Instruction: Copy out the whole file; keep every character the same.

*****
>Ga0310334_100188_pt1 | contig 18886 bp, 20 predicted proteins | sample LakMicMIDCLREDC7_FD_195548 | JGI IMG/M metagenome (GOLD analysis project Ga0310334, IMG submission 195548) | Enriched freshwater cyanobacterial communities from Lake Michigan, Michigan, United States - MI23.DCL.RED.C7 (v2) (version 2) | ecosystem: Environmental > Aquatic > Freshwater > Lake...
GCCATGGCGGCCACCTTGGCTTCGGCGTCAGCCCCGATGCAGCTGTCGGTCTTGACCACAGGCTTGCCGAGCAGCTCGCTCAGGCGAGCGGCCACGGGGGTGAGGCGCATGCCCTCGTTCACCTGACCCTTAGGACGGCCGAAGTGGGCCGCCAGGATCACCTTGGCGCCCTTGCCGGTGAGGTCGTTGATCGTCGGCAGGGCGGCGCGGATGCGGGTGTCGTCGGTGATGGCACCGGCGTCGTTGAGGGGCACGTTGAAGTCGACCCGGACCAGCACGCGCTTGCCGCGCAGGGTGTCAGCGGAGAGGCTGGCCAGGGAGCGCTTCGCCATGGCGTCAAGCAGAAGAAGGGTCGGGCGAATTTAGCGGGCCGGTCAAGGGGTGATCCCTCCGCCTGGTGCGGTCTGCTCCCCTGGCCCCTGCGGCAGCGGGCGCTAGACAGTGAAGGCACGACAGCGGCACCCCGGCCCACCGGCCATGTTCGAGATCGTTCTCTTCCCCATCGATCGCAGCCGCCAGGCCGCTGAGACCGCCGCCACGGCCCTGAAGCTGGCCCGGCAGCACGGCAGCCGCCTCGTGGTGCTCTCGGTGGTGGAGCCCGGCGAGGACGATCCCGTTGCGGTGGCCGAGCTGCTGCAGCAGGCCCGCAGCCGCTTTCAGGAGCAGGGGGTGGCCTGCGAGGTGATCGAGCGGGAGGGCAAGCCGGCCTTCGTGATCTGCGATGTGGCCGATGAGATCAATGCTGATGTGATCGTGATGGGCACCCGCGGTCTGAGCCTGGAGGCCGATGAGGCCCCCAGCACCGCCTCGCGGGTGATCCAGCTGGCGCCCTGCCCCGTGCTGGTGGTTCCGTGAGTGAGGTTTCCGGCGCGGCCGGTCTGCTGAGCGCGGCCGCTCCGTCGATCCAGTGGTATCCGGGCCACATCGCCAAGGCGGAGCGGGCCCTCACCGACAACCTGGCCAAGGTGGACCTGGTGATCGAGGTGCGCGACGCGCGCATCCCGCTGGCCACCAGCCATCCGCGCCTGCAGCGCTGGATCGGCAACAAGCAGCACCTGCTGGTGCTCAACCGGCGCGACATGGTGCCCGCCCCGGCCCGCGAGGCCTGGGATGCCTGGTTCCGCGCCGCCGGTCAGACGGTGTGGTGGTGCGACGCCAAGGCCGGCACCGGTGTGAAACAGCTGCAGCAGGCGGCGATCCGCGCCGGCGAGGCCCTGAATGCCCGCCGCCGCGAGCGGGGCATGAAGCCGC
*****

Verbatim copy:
>Ga0310334_100188_pt1 | contig 18886 bp, 20 predicted proteins | sample LakMicMIDCLREDC7_FD_195548 | JGI IMG/M metagenome (GOLD analysis project Ga0310334, IMG submission 195548) | Enriched freshwater cyanobacterial communities from Lake Michigan, Michigan, United States - MI23.DCL.RED.C7 (v2) (version 2) | ecosystem: Environmental > Aquatic > Freshwater > Lake...
GCCATGGCGGCCACCTTGGCTTCGGCGTCAGCCCCGATGCAGCTGTCGGTCTTGACCACAGGCTTGCCGAGCAGCTCGCTCAGGCGAGCGGCCACGGGGGTGAGGCGCATGCCCTCGTTCACCTGACCCTTAGGACGGCCGAAGTGGGCCGCCAGGATCACCTTGGCGCCCTTGCCGGTGAGGTCGTTGATCGTCGGCAGGGCGGCGCGGATGCGGGTGTCGTCGGTGATGGCACCGGCGTCGTTGAGGGGCACGTTGAAGTCGACCCGGACCAGCACGCGCTTGCCGCGCAGGGTGTCAGCGGAGAGGCTGGCCAGGGAGCGCTTCGCCATGGCGTCAAGCAGAAGAAGGGTCGGGCGAATTTAGCGGGCCGGTCAAGGGGTGATCCCTCCGCCTGGTGCGGTCTGCTCCCCTGGCCCCTGCGGCAGCGGGCGCTAGACAGTGAAGGCACGACAGCGGCACCCCGGCCCACCGGCCATGTTCGAGATCGTTCTCTTCCCCATCGATCGCAGCCGCCAGGCCGCTGAGACCGCCGCCACGGCCCTGAAGCTGGCCCGGCAGCACGGCAGCCGCCTCGTGGTGCTCTCGGTGGTGGAGCCCGGCGAGGACGATCCCGTTGCGGTGGCCGAGCTGCTGCAGCAGGCCCGCAGCCGCTTTCAGGAGCAGGGGGTGGCCTGCGAGGTGATCGAGCGGGAGGGCAAGCCGGCCTTCGTGATCTGCGATGTGGCCGATGAGATCAATGCTGATGTGATCGTGATGGGCACCCGCGGTCTGAGCCTGGAGGCCGATGAGGCCCCCAGCACCGCCTCGCGGGTGATCCAGCTGGCGCCCTGCCCCGTGCTGGTGGTTCCGTGAGTGAGGTTTCCGGCGCGGCCGGTCTGCTGAGCGCGGCCGCTCCGTCGATCCAGTGGTATCCGGGCCACATCGCCAAGGCGGAGCGGGCCCTCACCGACAACCTGGCCAAGGTGGACCTGGTGATCGAGGTGCGCGACGCGCGCATCCCGCTGGCCACCAGCCATCCGCGCCTGCAGCGCTGGATCGGCAACAAGCAGCACCTGCTGGTGCTCAACCGGCGCGACATGGTGCCCGCCCCGGCCCGCGAGGCCTGGGATGCCTGGTTCCGCGCCGCCGGTCAGACGGTGTGGTGGTGCGACGCCAAGGCCGGCACCGGTGTGAAACAGCTGCAGCAGGCGGCGATCCGCGCCGGCGAGGCCCTGAATGCCCGCCGCCGCGAGCGGGGCATGAAGCCGC